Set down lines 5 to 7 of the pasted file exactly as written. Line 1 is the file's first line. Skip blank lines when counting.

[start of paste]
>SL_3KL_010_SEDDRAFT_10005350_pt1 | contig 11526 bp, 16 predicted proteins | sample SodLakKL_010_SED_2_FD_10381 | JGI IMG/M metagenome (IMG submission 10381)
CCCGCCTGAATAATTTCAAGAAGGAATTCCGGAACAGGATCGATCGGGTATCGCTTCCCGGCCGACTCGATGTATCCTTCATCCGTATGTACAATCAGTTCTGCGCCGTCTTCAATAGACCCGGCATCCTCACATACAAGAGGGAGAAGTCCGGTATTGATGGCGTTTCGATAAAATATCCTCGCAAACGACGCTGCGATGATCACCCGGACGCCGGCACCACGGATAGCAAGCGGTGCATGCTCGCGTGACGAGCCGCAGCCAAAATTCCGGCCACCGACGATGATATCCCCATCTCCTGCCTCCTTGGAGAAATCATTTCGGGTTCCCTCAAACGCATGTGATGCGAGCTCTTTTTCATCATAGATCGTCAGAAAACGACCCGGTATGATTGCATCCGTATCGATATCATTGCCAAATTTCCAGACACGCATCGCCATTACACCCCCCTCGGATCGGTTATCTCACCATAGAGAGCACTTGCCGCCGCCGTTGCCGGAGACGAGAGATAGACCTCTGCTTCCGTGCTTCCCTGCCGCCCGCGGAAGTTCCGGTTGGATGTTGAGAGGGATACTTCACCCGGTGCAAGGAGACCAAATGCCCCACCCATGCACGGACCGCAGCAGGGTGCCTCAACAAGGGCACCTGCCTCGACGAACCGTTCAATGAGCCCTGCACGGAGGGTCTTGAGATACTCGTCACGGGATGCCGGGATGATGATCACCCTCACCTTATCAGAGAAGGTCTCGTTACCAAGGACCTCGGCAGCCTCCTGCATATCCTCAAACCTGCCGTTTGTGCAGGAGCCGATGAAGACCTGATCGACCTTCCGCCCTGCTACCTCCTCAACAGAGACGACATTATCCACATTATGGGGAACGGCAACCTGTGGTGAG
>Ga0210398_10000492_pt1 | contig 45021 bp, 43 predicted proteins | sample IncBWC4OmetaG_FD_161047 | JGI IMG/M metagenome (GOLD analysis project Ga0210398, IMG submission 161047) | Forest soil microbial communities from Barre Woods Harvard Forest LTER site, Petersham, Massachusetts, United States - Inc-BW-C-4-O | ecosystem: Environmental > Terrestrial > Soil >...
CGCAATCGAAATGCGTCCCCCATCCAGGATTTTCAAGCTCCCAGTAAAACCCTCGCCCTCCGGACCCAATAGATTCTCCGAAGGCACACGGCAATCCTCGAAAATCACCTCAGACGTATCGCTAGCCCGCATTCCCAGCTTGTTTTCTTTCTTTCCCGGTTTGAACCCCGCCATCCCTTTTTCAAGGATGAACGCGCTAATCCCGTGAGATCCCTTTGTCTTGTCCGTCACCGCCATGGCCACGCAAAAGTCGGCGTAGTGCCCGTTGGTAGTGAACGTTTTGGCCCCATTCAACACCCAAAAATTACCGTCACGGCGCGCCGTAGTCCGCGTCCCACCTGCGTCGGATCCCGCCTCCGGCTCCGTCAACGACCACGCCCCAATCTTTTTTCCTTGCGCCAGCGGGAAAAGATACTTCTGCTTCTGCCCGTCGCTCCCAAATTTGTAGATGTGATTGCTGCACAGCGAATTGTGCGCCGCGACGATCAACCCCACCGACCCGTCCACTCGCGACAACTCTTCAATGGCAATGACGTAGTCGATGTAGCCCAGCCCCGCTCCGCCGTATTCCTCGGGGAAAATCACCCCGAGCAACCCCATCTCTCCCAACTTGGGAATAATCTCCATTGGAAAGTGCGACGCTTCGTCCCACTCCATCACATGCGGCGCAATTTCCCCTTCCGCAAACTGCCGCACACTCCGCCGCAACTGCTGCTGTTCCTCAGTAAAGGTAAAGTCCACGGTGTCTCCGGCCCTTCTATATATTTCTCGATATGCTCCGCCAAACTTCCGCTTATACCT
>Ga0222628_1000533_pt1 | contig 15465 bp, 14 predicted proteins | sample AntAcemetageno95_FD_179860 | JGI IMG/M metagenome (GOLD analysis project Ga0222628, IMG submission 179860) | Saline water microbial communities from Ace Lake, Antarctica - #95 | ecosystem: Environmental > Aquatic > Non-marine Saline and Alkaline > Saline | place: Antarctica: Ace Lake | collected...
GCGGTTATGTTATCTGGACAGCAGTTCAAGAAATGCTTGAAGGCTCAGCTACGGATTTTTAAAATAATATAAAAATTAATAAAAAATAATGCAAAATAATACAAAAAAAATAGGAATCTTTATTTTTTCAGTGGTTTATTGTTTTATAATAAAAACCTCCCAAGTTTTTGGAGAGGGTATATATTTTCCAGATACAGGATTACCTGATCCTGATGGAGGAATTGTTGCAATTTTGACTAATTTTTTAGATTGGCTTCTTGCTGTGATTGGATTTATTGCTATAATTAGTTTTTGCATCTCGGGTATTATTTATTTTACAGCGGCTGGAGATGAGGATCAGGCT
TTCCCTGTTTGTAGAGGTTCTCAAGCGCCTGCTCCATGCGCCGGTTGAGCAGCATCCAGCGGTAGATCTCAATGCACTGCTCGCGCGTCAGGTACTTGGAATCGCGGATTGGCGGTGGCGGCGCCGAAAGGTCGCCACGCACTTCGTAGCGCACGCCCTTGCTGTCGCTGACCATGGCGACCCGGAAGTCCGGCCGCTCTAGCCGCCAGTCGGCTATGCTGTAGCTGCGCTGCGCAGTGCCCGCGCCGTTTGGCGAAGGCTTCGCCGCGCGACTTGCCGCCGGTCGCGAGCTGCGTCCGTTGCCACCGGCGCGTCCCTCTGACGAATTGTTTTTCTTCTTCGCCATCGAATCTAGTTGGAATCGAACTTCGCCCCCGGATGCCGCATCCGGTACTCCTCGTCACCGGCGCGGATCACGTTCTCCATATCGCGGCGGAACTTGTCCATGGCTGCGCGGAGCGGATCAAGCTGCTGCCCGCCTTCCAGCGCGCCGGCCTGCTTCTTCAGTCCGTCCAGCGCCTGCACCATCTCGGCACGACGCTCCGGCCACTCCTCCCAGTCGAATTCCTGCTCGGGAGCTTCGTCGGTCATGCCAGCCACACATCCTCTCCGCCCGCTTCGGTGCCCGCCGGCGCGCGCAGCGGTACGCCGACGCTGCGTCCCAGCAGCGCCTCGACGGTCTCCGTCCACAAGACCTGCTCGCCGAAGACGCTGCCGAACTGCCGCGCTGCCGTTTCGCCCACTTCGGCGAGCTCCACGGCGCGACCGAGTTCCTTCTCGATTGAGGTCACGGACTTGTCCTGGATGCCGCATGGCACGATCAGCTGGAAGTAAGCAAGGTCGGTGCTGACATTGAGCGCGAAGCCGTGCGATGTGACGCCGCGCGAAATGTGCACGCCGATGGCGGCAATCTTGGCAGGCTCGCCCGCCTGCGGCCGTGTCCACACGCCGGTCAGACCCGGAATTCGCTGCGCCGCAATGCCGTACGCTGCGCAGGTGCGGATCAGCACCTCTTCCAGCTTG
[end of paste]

>Ga0222628_1000533_pt1 | contig 15465 bp, 14 predicted proteins | sample AntAcemetageno95_FD_179860 | JGI IMG/M metagenome (GOLD analysis project Ga0222628, IMG submission 179860) | Saline water microbial communities from Ace Lake, Antarctica - #95 | ecosystem: Environmental > Aquatic > Non-marine Saline and Alkaline > Saline | place: Antarctica: Ace Lake | collected...
GCGGTTATGTTATCTGGACAGCAGTTCAAGAAATGCTTGAAGGCTCAGCTACGGATTTTTAAAATAATATAAAAATTAATAAAAAATAATGCAAAATAATACAAAAAAAATAGGAATCTTTATTTTTTCAGTGGTTTATTGTTTTATAATAAAAACCTCCCAAGTTTTTGGAGAGGGTATATATTTTCCAGATACAGGATTACCTGATCCTGATGGAGGAATTGTTGCAATTTTGACTAATTTTTTAGATTGGCTTCTTGCTGTGATTGGATTTATTGCTATAATTAGTTTTTGCATCTCGGGTATTATTTATTTTACAGCGGCTGGAGATGAGGATCAGGCT
TTCCCTGTTTGTAGAGGTTCTCAAGCGCCTGCTCCATGCGCCGGTTGAGCAGCATCCAGCGGTAGATCTCAATGCACTGCTCGCGCGTCAGGTACTTGGAATCGCGGATTGGCGGTGGCGGCGCCGAAAGGTCGCCACGCACTTCGTAGCGCACGCCCTTGCTGTCGCTGACCATGGCGACCCGGAAGTCCGGCCGCTCTAGCCGCCAGTCGGCTATGCTGTAGCTGCGCTGCGCAGTGCCCGCGCCGTTTGGCGAAGGCTTCGCCGCGCGACTTGCCGCCGGTCGCGAGCTGCGTCCGTTGCCACCGGCGCGTCCCTCTGACGAATTGTTTTTCTTCTTCGCCATCGAATCTAGTTGGAATCGAACTTCGCCCCCGGATGCCGCATCCGGTACTCCTCGTCACCGGCGCGGATCACGTTCTCCATATCGCGGCGGAACTTGTCCATGGCTGCGCGGAGCGGATCAAGCTGCTGCCCGCCTTCCAGCGCGCCGGCCTGCTTCTTCAGTCCGTCCAGCGCCTGCACCATCTCGGCACGACGCTCCGGCCACTCCTCCCAGTCGAATTCCTGCTCGGGAGCTTCGTCGGTCATGCCAGCCACACATCCTCTCCGCCCGCTTCGGTGCCCGCCGGCGCGCGCAGCGGTACGCCGACGCTGCGTCCCAGCAGCGCCTCGACGGTCTCCGTCCACAAGACCTGCTCGCCGAAGACGCTGCCGAACTGCCGCGCTGCCGTTTCGCCCACTTCGGCGAGCTCCACGGCGCGACCGAGTTCCTTCTCGATTGAGGTCACGGACTTGTCCTGGATGCCGCATGGCACGATCAGCTGGAAGTAAGCAAGGTCGGTGCTGACATTGAGCGCGAAGCCGTGCGATGTGACGCCGCGCGAAATGTGCACGCCGATGGCGGCAATCTTGGCAGGCTCGCCCGCCTGCGGCCGTGTCCACACGCCGGTCAGACCCGGAATTCGCTGCGCCGCAATGCCGTACGCTGCGCAGGTGCGGATCAGCACCTCTTCCAGCTTG